It struck me about twenty minutes ago: I know where I was about this time twenty-five years ago on that last day of January.
It was a really cold night, and I was traveling home from Oxford, where I had been to dinner with a friend, who had also invited another couple to join us. The gentleman guest is quite an accomplished man of letters, quite a popular and well-known writer of Southern things, and unbeknownst to me, my friend had appropriated some of my little stories and vignettes from my someday-to-take-over-the-house boxes of paper. He'd given them to his friend to read, and had I known, I would truly have just died before I'd have let him do that.
And, as all conversations do when in such company, ours turned to writing and who was doing what and how was it coming along. I was just joining in admiringly for them both, and then was mortally embarrassed when the gentleman mentioned my stuff---my put-away-from-even-family writings, which my friend had "borrowed" or just plain snuck out of my boxes---in those days, everything was typewritten, so each and every word had been weighed after dashing down, with white-out and erasures and jottings on the first drafts, and probably the second and third.
I was also quite aware of the scores of wanna-bes who must have thrust their paper into the Writer's hands, heedless of his hurry, his privacy, his attention; I knew the reluctance and refusals which must accompany such imposures, and I would not in a million YEARS have ever made such a request---that's just TACKY.
But I remember the date so well, for it was the first time anyone actually known as a writer had read anything of mine, and I remember his words; I can see them float in the air as if in black-and-white. Sometimes they're sorta Verdana, sometimes calligraphy, but always, they give me a small bubble of joy and accomplishment.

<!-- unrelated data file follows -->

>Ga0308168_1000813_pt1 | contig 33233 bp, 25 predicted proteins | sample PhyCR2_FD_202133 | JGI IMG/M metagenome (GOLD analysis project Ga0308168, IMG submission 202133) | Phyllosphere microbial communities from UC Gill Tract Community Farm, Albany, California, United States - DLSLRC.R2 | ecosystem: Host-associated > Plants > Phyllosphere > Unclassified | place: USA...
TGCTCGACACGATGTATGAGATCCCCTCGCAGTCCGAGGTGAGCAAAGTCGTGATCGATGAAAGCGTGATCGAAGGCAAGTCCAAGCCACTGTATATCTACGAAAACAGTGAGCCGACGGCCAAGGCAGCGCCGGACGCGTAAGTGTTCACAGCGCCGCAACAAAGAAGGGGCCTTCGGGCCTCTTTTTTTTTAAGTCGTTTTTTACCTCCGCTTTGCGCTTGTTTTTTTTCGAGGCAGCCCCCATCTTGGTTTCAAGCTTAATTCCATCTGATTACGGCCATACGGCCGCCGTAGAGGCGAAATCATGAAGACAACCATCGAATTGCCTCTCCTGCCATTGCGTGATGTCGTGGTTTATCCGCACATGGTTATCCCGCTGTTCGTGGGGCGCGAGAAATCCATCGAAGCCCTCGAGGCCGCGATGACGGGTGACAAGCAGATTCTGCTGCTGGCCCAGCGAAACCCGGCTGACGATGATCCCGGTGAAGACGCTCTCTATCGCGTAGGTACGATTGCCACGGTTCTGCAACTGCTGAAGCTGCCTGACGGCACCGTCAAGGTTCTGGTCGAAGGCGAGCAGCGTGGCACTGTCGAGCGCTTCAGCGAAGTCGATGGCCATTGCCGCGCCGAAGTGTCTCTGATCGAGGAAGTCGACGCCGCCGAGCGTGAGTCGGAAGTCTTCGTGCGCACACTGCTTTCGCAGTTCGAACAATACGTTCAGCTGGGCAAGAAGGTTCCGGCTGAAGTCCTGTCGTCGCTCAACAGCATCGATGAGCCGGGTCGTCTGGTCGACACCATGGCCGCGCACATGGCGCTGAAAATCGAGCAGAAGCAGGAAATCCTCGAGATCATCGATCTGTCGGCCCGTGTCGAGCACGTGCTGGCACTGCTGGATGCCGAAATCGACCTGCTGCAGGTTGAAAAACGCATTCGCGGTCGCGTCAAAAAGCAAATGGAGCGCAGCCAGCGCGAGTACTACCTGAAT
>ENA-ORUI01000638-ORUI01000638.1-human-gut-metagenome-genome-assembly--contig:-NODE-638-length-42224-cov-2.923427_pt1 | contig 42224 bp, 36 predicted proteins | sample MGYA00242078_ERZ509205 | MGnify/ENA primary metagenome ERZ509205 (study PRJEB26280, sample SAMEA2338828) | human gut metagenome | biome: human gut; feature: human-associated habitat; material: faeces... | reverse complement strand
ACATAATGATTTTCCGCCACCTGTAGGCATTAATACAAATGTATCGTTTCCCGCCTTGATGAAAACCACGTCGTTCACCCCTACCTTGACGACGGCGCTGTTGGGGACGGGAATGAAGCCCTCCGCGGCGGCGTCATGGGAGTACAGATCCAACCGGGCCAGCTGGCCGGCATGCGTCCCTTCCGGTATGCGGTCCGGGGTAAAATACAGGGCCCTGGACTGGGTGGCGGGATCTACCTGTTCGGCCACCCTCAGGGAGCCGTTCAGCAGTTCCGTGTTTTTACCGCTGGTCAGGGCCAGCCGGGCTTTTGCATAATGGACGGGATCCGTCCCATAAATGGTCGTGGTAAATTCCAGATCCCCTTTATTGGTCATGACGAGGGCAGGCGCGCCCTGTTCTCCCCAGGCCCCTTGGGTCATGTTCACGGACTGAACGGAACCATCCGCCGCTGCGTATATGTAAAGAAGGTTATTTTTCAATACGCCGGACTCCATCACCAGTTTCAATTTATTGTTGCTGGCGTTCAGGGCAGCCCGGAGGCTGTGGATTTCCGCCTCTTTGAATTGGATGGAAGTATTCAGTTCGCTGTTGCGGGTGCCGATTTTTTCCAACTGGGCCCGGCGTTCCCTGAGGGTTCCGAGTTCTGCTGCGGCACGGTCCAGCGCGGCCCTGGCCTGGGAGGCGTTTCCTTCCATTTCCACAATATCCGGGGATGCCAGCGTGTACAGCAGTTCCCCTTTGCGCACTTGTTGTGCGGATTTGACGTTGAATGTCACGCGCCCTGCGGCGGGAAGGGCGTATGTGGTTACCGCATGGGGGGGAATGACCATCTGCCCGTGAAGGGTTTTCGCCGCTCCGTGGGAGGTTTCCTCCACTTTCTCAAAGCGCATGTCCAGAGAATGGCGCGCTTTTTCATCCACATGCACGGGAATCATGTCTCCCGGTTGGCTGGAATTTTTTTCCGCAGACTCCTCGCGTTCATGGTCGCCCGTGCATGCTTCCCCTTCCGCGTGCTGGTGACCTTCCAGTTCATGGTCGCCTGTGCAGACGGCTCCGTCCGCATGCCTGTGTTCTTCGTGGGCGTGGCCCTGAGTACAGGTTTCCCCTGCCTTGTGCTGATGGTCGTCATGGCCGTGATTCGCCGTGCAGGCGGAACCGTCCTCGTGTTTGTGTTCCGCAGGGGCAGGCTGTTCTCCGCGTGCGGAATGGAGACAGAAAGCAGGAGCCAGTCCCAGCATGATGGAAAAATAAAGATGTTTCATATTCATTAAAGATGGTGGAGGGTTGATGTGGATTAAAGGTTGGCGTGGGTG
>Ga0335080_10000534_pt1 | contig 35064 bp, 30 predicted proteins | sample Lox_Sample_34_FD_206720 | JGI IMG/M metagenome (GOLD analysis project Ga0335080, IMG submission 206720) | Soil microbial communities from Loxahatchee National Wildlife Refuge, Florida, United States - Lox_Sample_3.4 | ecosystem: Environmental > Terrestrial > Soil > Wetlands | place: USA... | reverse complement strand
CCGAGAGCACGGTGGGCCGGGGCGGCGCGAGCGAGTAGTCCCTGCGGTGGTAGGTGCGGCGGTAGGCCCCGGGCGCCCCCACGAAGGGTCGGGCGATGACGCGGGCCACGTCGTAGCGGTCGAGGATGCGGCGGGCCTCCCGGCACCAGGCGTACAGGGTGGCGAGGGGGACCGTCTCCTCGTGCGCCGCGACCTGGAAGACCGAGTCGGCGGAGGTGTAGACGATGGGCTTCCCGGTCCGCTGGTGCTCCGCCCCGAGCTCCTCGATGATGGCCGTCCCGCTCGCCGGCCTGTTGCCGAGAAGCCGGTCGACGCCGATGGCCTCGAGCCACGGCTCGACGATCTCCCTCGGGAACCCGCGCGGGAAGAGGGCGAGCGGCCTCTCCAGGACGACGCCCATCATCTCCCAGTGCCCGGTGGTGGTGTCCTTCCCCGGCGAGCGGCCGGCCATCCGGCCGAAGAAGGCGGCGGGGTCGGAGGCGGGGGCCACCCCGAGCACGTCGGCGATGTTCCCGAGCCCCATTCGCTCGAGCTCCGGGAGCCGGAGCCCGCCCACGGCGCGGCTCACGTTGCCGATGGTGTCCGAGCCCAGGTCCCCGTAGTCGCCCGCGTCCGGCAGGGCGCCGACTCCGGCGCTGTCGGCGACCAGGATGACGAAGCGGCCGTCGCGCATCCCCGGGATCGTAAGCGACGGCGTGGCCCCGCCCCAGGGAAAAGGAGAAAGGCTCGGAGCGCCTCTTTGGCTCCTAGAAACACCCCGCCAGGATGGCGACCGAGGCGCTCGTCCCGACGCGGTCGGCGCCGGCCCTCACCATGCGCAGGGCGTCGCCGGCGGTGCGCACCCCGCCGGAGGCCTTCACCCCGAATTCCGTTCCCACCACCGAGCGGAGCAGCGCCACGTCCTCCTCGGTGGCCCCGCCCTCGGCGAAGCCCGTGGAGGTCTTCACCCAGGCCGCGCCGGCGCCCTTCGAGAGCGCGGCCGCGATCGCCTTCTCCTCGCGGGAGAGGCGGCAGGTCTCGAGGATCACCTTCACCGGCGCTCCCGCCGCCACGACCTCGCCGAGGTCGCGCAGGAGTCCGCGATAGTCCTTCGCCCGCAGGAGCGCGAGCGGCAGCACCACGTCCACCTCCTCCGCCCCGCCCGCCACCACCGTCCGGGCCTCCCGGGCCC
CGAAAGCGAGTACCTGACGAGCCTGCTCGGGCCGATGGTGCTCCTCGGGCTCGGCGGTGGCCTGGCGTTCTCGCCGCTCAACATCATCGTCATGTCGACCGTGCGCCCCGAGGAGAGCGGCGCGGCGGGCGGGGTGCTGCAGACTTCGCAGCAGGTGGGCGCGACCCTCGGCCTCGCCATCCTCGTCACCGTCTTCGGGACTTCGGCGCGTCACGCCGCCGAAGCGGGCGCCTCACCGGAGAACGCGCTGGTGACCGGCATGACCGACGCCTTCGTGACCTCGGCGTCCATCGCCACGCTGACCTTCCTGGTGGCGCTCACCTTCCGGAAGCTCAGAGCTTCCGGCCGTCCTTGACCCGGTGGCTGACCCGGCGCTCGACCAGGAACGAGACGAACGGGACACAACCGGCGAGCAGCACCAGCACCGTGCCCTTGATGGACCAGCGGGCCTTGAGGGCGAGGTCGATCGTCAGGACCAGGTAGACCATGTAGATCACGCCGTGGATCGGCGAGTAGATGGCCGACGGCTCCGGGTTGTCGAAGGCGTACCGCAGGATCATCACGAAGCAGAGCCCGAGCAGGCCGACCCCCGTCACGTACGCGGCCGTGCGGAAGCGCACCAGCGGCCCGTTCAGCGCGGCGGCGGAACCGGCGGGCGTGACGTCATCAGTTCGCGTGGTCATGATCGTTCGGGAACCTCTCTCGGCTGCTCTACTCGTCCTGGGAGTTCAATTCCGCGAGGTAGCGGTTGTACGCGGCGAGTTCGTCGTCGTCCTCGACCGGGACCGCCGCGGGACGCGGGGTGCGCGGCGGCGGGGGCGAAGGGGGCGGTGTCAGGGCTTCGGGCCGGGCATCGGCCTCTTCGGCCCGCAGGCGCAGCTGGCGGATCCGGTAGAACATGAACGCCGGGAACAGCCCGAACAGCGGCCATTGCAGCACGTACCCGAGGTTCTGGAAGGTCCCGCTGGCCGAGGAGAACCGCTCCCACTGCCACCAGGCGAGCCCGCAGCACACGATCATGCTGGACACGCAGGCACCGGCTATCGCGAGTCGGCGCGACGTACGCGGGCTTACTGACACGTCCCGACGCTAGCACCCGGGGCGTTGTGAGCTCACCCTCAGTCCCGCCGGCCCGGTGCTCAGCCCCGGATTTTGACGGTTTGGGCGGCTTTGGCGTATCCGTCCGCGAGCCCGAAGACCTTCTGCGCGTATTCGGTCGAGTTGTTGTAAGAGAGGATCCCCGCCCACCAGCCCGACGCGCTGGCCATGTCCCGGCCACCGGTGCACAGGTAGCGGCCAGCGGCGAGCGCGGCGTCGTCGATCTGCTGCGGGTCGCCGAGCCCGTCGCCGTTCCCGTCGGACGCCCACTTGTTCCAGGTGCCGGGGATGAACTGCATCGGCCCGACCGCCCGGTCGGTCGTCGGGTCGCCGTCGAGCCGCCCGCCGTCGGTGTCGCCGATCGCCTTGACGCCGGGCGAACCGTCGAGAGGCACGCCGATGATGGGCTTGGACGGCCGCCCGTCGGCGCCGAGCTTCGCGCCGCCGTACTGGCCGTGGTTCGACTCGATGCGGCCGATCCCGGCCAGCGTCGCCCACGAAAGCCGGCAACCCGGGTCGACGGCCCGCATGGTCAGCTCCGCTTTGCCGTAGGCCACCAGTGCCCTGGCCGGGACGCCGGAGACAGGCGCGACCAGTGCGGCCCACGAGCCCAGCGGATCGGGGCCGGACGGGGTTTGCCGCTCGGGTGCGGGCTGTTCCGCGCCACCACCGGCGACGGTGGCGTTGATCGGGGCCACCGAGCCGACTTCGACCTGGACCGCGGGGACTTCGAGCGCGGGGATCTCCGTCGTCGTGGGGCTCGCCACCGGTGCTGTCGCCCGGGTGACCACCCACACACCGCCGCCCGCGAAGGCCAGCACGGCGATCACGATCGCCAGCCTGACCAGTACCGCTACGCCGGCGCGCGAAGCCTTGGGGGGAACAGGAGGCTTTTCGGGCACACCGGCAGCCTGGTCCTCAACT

He took the sheaf of papers out of his case and turned page after page, pointing out a phrase or a word which had caught his eye, and I could see markings on the pages. My heart sank and I could feel the flush creeping over my face, thinking "So long out of college, and I'm being GRADED again!"
Then he said, "Girl, you really know how to put the words DOWN!"
That was so SOUTHERN a sentence, so BUBBA a compliment, that we all laughed. And it meant wonders to me; I've always written down stuff for myself, mostly, with lots of things intended for family, for the children---little remembrances of their childhoods and infancies and the everyday things, the marvelous things, which are all part of raising a family. It was just so nice to hear such an unsolicited nicety from a stranger, and one I admire, at that.
We kept in touch over the years, the Writer and I; he'd send me an autographed copy of his latest book, and I'd send a letter of sincere praise and thanks and perhaps a tin of fudge for the holidays.
We'd talked late over coffee, dessert, more coffee, until the servers swept and the lights dimmed, and we all headed out into the dark. A few flakes of snow swirled past the windshield as we headed down the highway, and my escort looked over at me, at his watch, and back at me as the time passed midnight.
He grinned a big grin of satisfaction. "Happy February," he said.